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Does politics matter for health?

Does politics really matter when it comes to our health?  Labour or Tory, Democrat or Republican, does it have an impact?  Of course, those who campaign for change would assume that it does. The progressive welfare policies of the Labour government after WW2, and particularly the creation of the NHS, have had a lasting impact on health and wellbeing.  The austerity imposed during the last decade under Tory-led governments has had a deleterious effect on life expectancy. Yet, we often hear that 'it doesn't matter whose in power, they are all the same.' as a political mantra.  It feeds into the narrative of general disillusion with politics and democracy.  But now, the results of a  study from the USA also suggests that party politics matters. 

A new study in the American Journal of Preventive Medicine shows significantly higher infant and postneonatal mortality rates under Republican-controlled state legislatures than under non-Republican–controlled ones. Moreover, the effects may be more significant for black infants than for white infants.

“These findings support the politics hypothesis that the social determinants of health are, at least in part, constructed by the power vested in governments,” said lead investigator Dr Javier M. Rodriguez, of the Department of Politics & Government, Claremont Graduate University, Claremont, CA, USA.

Many social and health obligations depend on the decisions state representatives make. State legislatures are responsible for safety-net programs, the state’s minimum wage and many other public goods and services that influence the social determinants of health. The influence of state governments on population health followed decentralisation patterns since the 1970s, when states started to expand their independence from federal jurisdiction over welfare programs, including those directly affecting infant health, such as Medicaid.

The investigators examined how changes in the party composition of state legislatures and the upper and lower houses and governorships affected infant mortality rates, neonatal mortality rates, and post-neonatal mortality rates from 1969 to 2014. They also analysed annual state unemployment rates, the average age of female individuals, birth rates and other sociodemographic data.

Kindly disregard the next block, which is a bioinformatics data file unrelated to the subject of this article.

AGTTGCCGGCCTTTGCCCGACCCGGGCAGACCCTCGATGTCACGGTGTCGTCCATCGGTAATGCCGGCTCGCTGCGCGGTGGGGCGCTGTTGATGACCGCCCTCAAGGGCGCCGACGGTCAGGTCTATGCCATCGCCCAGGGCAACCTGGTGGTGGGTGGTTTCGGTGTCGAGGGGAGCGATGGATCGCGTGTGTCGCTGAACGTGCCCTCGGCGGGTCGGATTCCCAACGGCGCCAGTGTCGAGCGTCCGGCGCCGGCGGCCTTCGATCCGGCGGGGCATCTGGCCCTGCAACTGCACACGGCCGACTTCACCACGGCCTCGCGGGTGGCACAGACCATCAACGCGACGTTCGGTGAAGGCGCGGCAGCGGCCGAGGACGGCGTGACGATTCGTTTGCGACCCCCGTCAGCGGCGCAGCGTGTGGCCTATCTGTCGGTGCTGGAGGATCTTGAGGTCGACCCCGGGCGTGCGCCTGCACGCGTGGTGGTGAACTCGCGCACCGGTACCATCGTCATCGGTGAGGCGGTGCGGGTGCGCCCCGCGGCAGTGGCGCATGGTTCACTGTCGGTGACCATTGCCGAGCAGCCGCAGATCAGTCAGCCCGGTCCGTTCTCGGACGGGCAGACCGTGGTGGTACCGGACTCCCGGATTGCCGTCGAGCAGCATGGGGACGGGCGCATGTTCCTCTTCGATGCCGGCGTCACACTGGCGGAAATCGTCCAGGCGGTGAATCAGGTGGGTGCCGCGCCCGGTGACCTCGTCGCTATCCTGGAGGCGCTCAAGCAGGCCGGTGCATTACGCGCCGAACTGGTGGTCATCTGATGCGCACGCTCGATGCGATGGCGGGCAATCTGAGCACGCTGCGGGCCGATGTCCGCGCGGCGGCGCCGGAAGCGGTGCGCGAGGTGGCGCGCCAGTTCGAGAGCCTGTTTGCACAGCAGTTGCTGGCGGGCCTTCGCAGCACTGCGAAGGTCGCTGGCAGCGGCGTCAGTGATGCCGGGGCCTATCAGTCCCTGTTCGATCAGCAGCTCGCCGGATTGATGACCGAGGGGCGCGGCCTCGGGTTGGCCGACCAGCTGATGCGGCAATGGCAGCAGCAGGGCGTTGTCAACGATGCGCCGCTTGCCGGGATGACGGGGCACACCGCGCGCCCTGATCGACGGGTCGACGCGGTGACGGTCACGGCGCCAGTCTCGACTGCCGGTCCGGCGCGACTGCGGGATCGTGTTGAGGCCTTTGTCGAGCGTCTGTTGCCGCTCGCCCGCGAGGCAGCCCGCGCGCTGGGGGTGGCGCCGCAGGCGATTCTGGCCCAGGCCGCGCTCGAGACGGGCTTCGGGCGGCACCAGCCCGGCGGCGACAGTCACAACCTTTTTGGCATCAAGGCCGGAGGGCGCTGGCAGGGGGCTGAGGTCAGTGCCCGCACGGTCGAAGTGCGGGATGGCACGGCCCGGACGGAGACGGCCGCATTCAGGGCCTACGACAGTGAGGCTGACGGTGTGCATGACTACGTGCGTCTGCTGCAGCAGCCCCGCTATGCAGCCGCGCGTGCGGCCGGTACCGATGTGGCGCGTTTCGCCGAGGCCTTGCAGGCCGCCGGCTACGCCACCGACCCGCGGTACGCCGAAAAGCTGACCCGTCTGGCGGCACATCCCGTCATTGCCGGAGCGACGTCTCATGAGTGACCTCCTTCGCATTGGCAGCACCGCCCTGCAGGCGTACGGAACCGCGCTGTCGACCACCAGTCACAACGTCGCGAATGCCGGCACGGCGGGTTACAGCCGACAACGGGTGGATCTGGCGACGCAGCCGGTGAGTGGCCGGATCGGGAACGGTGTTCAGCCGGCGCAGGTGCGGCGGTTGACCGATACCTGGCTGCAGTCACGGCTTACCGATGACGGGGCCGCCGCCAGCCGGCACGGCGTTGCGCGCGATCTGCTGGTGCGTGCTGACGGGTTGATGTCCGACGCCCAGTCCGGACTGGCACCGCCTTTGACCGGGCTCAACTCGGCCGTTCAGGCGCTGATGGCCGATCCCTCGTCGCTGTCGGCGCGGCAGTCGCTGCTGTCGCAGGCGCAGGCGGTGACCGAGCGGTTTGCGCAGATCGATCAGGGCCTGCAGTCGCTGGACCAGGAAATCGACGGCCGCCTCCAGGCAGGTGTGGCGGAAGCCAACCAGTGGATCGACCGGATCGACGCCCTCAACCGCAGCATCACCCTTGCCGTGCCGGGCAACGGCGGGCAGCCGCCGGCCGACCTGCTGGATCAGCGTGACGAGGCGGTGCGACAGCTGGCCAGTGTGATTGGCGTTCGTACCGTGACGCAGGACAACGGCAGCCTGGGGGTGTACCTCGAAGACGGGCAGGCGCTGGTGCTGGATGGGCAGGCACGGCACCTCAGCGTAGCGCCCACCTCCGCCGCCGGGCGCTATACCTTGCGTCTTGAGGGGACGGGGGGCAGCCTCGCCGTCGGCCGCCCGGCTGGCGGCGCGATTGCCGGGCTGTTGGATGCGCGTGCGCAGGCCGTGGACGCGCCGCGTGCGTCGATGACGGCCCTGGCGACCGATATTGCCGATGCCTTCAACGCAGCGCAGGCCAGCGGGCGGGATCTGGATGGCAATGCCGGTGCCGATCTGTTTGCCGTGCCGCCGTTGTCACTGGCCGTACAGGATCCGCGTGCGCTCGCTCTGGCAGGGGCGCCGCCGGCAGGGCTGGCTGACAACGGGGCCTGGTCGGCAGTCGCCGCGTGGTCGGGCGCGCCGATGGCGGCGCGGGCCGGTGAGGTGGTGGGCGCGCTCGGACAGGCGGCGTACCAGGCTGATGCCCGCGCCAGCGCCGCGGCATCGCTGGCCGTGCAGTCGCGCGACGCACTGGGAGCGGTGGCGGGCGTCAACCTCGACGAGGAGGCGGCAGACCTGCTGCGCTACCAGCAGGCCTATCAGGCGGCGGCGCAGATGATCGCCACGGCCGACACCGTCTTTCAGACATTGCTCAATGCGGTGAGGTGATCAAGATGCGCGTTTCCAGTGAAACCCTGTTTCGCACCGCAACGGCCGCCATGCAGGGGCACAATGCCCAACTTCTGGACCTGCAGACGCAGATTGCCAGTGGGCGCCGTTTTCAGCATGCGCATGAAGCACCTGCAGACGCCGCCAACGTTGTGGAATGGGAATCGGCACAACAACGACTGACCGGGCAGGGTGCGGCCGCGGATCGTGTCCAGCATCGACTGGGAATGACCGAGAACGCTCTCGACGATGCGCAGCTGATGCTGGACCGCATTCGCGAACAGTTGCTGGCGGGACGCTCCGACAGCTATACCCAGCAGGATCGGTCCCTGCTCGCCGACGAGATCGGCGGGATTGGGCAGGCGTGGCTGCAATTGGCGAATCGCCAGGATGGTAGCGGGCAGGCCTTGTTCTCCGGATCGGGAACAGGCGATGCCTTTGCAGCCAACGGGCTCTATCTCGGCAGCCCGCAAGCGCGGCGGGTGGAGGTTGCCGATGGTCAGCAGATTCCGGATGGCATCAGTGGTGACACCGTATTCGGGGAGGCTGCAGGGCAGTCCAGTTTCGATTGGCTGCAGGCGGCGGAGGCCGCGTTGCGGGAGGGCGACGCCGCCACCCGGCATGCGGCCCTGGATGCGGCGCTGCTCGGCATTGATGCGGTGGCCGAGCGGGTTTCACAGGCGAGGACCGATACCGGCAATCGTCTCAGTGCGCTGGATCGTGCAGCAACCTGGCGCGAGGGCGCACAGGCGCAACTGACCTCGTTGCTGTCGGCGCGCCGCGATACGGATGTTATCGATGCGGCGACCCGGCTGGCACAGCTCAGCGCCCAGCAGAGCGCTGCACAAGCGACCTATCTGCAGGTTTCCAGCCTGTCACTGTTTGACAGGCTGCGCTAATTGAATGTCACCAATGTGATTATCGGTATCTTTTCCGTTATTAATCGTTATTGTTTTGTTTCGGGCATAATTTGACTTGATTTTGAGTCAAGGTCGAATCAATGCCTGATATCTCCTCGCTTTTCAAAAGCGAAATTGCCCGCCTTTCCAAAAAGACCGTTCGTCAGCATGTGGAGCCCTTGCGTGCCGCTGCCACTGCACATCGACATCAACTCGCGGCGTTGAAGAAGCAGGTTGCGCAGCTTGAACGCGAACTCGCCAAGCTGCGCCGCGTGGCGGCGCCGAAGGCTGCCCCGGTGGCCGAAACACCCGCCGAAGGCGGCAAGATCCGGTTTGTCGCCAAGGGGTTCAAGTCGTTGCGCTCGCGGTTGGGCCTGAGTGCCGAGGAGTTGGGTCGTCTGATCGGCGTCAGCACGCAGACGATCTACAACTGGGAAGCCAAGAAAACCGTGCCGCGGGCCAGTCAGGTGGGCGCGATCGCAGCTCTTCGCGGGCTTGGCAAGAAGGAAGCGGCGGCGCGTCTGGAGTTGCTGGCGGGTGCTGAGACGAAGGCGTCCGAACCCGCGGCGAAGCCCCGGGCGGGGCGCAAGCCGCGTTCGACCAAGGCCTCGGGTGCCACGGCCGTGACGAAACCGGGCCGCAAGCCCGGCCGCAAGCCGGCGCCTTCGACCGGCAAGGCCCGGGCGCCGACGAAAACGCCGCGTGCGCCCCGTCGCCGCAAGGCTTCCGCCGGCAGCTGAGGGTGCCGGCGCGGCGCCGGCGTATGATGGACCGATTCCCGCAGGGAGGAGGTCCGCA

They found that net of history, infant mortality is consistently higher under Republican-controlled state legislatures than non-Republican–controlled ones. Going from a non-Republican–controlled state Congress to a Republican-controlled one is associated with a 4.2% increase in infant mortality and an 8.1% increase in postneonatal mortality. Their findings show more significant estimates for Black than White infants, although the differences were not effective at conventional levels. Research has found that the introduction of Medicaid was associated with an 8% decline in non-White infant mortality between 1965 and 1980 (Goodman-Bacon, 2018). The annual increase in Black infant mortality under Republican legislatures found in this study is 5.9% — that is, equal to about 75% the magnitude of the 15-year benefit attributed to the introduction of Medicaid.

The party that controls state legislatures is powerfully associated with fluctuations in infant mortality rates and racial disparities in infant health, scientists report in the American Journal of Preventive Medicine (Credit: iStock.com/JimLarkin).

Aside from party control of legislatures, the investigators found no clear evidence that Republican governors impact infant mortality rates. The investigators suggest that this may reflect variability in the balance of power between legislative and executive branches across the states. In addition, some governors’ health policy positions seem to be more synchronised with state-level culture than with national party ideological stances. For example, some Republican governors who are not highly conservative in the conventional sense may be more aligned with a Democratic legislature on healthcare issues.

However, the authors caution that it may not account for unobserved differences across states that may change at the same time as the party control change of state legislatures. Nor could it account for other mechanisms not included in the study that may connect Republican administrations and increases in infant mortality rates.

Nevertheless, the findings emphasise the power political institutions and governments have on writing and executing the policies and programs that shape the social determinants of health, including infant health.

“Unfortunately, in a drastically polarized political environment, it is often difficult for Americans to notice the underlying mechanisms that distribute the production of illness and human suffering that ultimately decide who lives and who dies of preventable reasons,” commented Dr Rodriquez. “As political decisions are a matter of life and death, the parties, politicians and policies that Americans support should be evidence-based and incorruptible. A deep understanding of political processes and institutions at the state level is necessary for improving overall population health and promoting health equity.”

Perhaps, none of this should surprise us. It demonstrates that setting health goals with clear health policies makes a difference.  The significant divide in politics is between those who believe economic goals alone are sufficient and those who believe in establishing a framework for social justice.  We cannot buy an ounce of social justice in a 'free market'.  Another way to describe the divide is between interventionist and non-interventionist strategies. 

Photo by Christian Bowen on Unsplash

About the author: Ray Noble is a Chartered Biologist and Fellow of the Royal Society of Biology. 


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